There have been calls to ban travel from the affected countries altogether, but Dr. Frieden said that would be counterproductive. It would harm the surging international effort underway to quell the disease in West Africa, he said, because health and aid workers traveling to the region would not be able to return.
Dr. Frieden said the response to SARS was a cautionary tale: The outbreak cost the world more than $40 billion in what he said were "unnecessary and ineffective travel and trade changes."
"Banning travel would do more harm than good, and paradoxically, it would increase the risk to Americans," Dr. Frieden said. "People going in have to come out, too. The ability to respond to the outbreak would be undermined."
The federal government has had substantial legal authority to take broad actions to stop people from coming into the country with infectious diseases since the passage of the National Quarantine Act of 1893, Professor Markel said. The law has been changed in the century since, but it still gives the federal government substantial power in the face of a deadly outbreak.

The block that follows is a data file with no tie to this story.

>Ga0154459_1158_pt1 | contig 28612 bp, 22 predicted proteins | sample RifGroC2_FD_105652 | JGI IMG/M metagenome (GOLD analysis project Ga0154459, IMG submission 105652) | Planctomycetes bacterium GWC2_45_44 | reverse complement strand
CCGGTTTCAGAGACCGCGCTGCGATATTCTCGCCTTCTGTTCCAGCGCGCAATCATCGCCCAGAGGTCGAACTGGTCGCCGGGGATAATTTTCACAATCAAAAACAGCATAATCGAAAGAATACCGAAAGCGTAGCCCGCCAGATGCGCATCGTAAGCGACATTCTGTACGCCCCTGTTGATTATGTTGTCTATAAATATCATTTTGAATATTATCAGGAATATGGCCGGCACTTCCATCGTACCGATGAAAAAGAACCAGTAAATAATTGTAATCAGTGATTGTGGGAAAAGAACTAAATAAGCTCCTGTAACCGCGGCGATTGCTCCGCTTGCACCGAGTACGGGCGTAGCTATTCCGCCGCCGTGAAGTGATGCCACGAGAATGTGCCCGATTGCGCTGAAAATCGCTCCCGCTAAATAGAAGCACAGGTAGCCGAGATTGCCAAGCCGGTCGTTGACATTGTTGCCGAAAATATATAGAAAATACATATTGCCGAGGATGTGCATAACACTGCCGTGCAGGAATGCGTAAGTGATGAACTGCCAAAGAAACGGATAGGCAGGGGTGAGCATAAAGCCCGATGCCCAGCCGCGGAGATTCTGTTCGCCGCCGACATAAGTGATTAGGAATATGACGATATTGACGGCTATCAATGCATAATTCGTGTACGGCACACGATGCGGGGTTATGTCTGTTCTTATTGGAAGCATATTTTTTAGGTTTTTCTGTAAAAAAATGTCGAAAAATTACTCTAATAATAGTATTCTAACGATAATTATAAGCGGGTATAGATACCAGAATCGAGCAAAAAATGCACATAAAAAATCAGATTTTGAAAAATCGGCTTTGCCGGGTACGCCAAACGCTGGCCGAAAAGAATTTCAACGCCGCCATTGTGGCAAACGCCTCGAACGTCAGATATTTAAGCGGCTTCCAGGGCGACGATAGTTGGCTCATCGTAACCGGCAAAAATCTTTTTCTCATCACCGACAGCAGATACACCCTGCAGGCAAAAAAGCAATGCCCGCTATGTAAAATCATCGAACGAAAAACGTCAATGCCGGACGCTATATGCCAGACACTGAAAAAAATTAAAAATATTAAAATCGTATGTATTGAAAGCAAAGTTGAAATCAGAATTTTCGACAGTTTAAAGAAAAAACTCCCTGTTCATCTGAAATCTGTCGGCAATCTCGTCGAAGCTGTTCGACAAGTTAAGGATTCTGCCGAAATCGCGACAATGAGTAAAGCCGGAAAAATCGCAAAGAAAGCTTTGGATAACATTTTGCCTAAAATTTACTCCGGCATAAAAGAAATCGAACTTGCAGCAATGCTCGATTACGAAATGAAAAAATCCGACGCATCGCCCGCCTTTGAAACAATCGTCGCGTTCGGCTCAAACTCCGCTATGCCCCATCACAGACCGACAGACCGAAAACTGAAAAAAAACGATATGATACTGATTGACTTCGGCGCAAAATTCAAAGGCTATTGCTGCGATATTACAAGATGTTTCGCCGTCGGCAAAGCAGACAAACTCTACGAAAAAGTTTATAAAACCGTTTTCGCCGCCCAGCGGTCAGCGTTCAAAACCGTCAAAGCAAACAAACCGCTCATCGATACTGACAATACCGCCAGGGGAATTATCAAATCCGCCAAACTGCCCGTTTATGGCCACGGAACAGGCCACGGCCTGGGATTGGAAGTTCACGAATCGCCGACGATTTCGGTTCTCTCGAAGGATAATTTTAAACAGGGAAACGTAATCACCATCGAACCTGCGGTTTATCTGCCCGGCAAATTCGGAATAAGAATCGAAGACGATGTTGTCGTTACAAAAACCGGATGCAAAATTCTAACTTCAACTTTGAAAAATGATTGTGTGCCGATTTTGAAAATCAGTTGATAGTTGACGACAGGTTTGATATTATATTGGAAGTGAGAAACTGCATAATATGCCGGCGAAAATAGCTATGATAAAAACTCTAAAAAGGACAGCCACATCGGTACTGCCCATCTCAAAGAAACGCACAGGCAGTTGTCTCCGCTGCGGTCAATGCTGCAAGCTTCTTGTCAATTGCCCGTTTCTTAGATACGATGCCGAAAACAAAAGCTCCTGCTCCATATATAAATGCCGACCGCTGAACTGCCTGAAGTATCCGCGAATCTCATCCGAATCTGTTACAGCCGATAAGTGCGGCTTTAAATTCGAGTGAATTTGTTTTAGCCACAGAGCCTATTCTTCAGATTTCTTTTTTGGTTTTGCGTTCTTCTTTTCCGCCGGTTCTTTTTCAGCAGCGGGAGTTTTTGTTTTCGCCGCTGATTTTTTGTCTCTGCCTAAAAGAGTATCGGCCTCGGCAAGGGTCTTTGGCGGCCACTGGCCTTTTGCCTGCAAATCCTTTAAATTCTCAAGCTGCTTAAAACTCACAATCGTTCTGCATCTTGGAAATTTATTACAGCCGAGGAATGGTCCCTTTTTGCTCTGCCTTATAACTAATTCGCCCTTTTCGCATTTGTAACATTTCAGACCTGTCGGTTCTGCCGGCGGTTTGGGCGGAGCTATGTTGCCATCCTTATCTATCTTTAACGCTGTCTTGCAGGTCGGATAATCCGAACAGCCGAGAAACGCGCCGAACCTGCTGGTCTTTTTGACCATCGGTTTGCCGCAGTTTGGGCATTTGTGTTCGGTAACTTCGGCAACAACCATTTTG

Historically, American health authorities have had elaborate systems to check immigrants' health. On Ellis Island, for example, medical workers gave immigrants full medical examinations and even took cultures of bodily fluids, Professor Markel said. There were facilities nearby where the immigrants could be held while waiting for results. But those days were different: Many traveled for days or weeks to reach the United States, giving diseases ample time to surface.
NYTimes: Newly Vigilant, U.S. Will Screen Fliers for Ebola
Federal health officials will require temperature checks for the first time at five major American airports for people arriving from the three West African countries hardest hit by the deadly Ebola virus.